Sizing info:

The awesome thing about this project is that you can make custom covers for the bowls you already own. I make homemade pizza dough and usually use a tea towel to cover my bowl whilst the dough is rising. However, this is a better option because I was able to make a cover to exactly fit the mixing bowl I always use. I also made a smaller one that fits the cereal-sized bowls we own to protect leftovers and such. 

Fabric info:

The tutorial recommends using quilting cotton for this project. You really want to use something with a tight weave to keep the food as fresh as possible, and that can withstand high temperatures when washing, so woven cotton is likely to be your best bet. Although, I think you could expand the recommendation to include cotton lawn, poplin and shirtings. Obviously, I'm always going to urge you to use what you already own, however, if you had nothing suitable in your stash or you really wanted to personalise the bowl covers, particularly if making them for a gift, you could buy fat quarters that represented the style of the recipient and their home. The red sailboat fabric used in these pics is a scrap of Atelier Brunette cotton poplin leftover from some pyjama shorts I made myself earlier this year. The pinup cowgirl fabric was a piece of quilting cotton I got in a fabric swap years ago. It had already been cut into a circle for making wax wraps, but I never got round to it. You will also need 1/4" elastic and making thread. 


This was an incredibly quick and satisfying project! Within an incredibly short amount of time I had made two super useful bowl covers from fabric and elastic I already had in my possession. The explantion was clear and very easy to follow.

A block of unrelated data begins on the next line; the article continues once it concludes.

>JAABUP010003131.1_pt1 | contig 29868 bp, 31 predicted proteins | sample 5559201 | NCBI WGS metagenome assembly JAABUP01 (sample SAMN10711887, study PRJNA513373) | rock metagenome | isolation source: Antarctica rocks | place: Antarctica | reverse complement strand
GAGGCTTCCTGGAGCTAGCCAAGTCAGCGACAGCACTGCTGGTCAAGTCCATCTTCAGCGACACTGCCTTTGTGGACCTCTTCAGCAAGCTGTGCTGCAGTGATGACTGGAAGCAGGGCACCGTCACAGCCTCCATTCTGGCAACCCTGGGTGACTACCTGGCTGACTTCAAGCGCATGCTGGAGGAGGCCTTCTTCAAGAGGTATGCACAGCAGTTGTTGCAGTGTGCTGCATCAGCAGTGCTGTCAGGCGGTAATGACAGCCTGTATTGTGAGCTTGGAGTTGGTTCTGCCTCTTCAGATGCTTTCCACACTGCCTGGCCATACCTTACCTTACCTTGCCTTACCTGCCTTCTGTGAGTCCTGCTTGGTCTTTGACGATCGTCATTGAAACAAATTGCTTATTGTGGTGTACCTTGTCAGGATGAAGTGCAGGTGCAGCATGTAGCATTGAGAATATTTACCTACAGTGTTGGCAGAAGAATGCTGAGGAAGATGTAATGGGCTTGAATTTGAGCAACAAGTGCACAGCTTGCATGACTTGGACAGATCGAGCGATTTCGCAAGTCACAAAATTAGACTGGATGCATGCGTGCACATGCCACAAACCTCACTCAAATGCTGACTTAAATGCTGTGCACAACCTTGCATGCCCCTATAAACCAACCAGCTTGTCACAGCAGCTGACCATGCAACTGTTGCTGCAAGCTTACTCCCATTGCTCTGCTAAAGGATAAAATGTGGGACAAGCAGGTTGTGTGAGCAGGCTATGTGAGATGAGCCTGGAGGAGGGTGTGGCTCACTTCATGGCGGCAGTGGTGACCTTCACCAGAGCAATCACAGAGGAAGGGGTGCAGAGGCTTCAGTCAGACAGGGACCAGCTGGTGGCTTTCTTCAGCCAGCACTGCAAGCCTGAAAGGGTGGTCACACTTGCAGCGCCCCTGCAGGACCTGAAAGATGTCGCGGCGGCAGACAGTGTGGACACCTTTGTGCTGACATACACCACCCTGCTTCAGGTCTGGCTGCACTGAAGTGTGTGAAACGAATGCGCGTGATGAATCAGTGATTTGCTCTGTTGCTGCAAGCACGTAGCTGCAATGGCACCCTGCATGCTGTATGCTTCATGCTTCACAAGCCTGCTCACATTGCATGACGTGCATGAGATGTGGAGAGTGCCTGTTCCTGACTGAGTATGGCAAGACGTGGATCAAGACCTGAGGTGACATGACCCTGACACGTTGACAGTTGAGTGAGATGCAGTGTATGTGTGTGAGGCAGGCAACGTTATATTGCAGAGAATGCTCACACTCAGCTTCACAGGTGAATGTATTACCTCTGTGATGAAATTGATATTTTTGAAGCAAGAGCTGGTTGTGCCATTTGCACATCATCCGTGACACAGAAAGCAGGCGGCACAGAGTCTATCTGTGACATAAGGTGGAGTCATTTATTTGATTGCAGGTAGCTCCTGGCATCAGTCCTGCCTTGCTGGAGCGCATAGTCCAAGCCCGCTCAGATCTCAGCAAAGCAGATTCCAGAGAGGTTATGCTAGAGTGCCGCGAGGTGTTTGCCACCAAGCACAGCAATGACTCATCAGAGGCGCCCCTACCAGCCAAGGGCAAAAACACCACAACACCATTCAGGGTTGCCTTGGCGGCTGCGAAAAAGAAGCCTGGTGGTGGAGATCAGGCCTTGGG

The post/tutorial also includes a small Q&A section answering any queries you might have about making or using these covers. That was very helpful, however, I disagreed with one point. The tutorial recommends washing these in cold water. Cold water is not as effective at killing bacteria as hot water, so I wash mine in a 60 degree wash along with my tea towels and surface cleaning cloths, and they've held up perfectly well so far. 

My ongoing findings revolve around discovering different uses for them. For example, I was recently given a large bag of figs which I planned to make into jam (pictured above). I processed the figs, many of which were already soft and mushy, and used the bowl cover to keep the fruit flies (which my kitchen is plagued with) at bay until I had time to make the actual jam. 

Would I make these again?

Absolutely! It was a very pleasing project and the outcome is genuinely useful.